VOL. 132 | NO. 79 | Thursday, April 20, 2017
Memphis Business Academy Showcases Project Lead The Way STEM Progress
By Michael Waddell
The Memphis Business Academy is flexing its STEM muscles.
The K-12 charter school in Frayser hosted a showcase event this month to demonstrate how it has implemented Project Lead The Way (PLTW) curriculum the past year and the overwhelmingly positive effect it is having on students of all ages.
PLTW is a STEM (Science, Technology, Engineering & Mathematics) curriculum that creates a hands-on classroom environment that empowers students to develop in-demand knowledge and skills needed to thrive in today’s workplace.
The PLTW nonprofit organization is committed to providing transformative learning experiences for K-12 students and teachers, offering curriculum and professional development, resources and support in computer science, engineering and biomedical science.
“We frequently have more jobs than we have students entering these fields, and these are high-paying jobs,” said PLTW affiliate director Jim Kurtz. “For those in STEM, there are at least two jobs for every student graduating. If you are non-STEM, there are five students trying for every job.”
The Memphis Business Academy now offers PLTW programs at the elementary, middle and high school levels, including project-based learning in engineering and computer science.
“We’ve got to introduce kids to these earlier in their educations so they’re not afraid of these high-tech jobs, and we can stop sending (these jobs) overseas,” Kurtz said.
Jerry Wilson, MBA’s director of educational support, coordinated the April 5 event with the University of Tennessee at Chattanooga, a PLTW affiliate partner. He believes one of the major advantages of a STEM education is how excited and engaged the students become.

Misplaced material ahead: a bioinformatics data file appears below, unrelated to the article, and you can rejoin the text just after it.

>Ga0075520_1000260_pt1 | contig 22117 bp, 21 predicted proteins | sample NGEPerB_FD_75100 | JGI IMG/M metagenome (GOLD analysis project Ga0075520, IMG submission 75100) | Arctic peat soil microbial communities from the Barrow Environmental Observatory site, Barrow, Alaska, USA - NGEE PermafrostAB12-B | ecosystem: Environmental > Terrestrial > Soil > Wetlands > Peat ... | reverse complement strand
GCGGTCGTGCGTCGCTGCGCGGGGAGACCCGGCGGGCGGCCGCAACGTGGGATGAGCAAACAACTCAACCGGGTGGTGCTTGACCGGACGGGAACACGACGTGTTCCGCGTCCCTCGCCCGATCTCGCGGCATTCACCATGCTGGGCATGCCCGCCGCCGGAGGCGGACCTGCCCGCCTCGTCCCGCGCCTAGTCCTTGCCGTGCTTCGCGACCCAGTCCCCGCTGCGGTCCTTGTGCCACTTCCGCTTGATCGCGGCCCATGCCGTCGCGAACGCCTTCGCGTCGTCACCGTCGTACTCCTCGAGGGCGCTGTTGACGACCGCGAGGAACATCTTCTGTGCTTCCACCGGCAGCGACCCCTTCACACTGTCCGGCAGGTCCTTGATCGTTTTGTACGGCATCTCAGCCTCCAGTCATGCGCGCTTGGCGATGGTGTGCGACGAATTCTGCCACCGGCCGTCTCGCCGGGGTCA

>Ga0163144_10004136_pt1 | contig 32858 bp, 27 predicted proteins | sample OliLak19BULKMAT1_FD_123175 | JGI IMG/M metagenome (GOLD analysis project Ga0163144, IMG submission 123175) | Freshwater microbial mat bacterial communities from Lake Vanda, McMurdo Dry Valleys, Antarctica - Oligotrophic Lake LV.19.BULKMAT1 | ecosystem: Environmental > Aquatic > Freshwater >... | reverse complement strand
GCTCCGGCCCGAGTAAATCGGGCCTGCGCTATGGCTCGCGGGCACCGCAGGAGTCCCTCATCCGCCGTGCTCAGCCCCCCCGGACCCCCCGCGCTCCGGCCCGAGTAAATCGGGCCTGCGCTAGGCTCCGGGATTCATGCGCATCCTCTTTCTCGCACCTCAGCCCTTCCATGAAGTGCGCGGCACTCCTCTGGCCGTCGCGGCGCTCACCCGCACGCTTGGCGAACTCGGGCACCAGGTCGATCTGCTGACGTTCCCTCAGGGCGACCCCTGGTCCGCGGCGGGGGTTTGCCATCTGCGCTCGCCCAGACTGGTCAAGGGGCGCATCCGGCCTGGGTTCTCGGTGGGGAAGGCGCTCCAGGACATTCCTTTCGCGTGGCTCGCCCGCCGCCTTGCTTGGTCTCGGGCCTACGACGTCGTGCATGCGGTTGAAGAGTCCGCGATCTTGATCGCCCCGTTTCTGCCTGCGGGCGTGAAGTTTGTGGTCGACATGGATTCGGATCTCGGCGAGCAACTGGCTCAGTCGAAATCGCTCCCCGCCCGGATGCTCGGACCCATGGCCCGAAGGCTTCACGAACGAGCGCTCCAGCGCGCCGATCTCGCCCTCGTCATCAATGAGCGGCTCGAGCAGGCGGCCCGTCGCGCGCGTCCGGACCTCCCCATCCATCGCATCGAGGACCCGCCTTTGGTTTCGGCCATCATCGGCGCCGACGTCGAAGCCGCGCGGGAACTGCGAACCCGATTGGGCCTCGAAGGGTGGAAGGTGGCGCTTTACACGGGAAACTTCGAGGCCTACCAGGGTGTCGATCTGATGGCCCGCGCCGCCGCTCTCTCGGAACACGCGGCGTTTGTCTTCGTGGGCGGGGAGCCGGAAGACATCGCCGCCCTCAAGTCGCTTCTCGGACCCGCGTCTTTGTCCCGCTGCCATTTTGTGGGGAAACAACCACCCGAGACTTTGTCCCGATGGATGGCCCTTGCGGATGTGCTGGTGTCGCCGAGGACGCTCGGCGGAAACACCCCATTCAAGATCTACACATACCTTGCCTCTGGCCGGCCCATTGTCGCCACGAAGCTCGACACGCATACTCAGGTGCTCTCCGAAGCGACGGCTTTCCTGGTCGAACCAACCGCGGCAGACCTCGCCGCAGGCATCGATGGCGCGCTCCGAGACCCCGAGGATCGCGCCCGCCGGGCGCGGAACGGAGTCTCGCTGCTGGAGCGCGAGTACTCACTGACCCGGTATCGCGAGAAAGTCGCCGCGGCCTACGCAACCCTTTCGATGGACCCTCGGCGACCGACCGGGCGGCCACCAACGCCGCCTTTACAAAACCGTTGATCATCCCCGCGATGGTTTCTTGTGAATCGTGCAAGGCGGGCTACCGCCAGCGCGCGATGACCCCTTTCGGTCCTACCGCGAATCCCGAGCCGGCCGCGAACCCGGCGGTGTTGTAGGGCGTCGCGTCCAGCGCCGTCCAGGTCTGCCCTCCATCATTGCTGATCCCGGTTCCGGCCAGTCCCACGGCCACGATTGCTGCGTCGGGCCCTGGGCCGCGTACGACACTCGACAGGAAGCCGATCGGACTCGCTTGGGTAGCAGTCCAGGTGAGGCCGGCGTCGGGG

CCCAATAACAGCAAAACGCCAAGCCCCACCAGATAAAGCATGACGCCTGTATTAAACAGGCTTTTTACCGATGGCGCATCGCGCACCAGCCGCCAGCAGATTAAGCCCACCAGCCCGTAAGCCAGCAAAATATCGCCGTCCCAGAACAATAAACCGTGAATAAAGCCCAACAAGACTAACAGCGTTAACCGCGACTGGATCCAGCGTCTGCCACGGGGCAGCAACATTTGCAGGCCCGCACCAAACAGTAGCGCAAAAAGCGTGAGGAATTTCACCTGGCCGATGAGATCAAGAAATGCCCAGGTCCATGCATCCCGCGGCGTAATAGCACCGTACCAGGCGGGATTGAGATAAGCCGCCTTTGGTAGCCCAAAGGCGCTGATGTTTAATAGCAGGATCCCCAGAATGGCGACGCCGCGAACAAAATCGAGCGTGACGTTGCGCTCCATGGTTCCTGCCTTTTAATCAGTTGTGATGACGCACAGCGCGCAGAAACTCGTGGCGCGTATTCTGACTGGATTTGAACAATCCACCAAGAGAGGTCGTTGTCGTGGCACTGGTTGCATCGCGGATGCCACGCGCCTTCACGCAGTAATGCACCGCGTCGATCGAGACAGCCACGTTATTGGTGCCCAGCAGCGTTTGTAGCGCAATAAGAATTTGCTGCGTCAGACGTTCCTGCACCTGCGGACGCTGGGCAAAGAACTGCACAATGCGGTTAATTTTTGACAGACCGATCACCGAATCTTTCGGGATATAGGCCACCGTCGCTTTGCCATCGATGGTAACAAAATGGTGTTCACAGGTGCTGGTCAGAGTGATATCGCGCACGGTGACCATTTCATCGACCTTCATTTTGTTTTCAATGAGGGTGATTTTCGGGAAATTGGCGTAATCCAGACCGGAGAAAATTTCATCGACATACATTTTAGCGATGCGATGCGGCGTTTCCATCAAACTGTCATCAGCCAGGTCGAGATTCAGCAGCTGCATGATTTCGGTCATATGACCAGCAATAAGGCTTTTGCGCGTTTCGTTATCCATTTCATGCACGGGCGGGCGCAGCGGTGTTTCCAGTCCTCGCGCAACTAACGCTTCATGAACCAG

“It can sometimes be difficult to hold students’ attention in today’s world,” Wilson said. “Our goal is every year to step up this program more to be able to include more students. We plan to integrate it across multiple curricula and subject matter.”
More than 9,000 schools and 35,000 trained teachers across the U.S. offer PLTW programs to 2.4 million students.
The Memphis Business Academy, now in its 12th year, counts more than 1,200 students.
“The kids have taken to the PLTW curriculum like a fish to water,” said Germaine Thurman, one of MBA’s two chief academic officers. “Once you find a curriculum that’s hands-on and involves technology, they just gravitate towards it.”
Thurman is a licensed engineer who works with the STEM Academy at the University of Memphis during the summers.
“I’ve always wanted us to do this,” he said. “About this time last year, MBA founder Reverend (Anthony) Anderson came to us with a passionate plea to start a STEM program. So we injected STEM into MBA’s academic DNA, and it’s started to take off.”
The curriculum exposes children to something they’ve never seen before, said April Bobo, also chief academic officer at MBA.
“We have novice and advanced tracks for PLTW because we have students with different learning levels and different talents,” Bobo said.
A tour of the campus included checking in on the second-grade STEM class, where students were learning the engineering design process. A big focus is on laying the foundation for being able to work in teams and communicate effectively about solving problems.
Middle school students were busy designing and programming their own robots, while the high schoolers were building drones, which they will fly and race later in the year once they are complete. MBA is currently the only local school where drone racing will take place.
“Coming into it, I felt like I didn’t know much, but growing over the past couple of years I now feel like I’m much more experienced,” said 11th-grade student Louis Gordon, who has been in STEM classes since the ninth grade. “That experience will help me out in the real world.”
In working on the drones, Gordon and other advanced STEM students get the chance to learn about soldering, wiring, Ohm’s law, and other areas that correspond with electronics.
Gordon plans to enter the computer or aerospace engineering fields once he completes school because he feels like that is where he is needed most.
“There are companies and corporations that are looking for individuals to work in STEM careers,” said Wilson, who pointed out that minority participation in the industries is especially low. “If you can get students involved in STEM education early, you can change their perception of these careers.”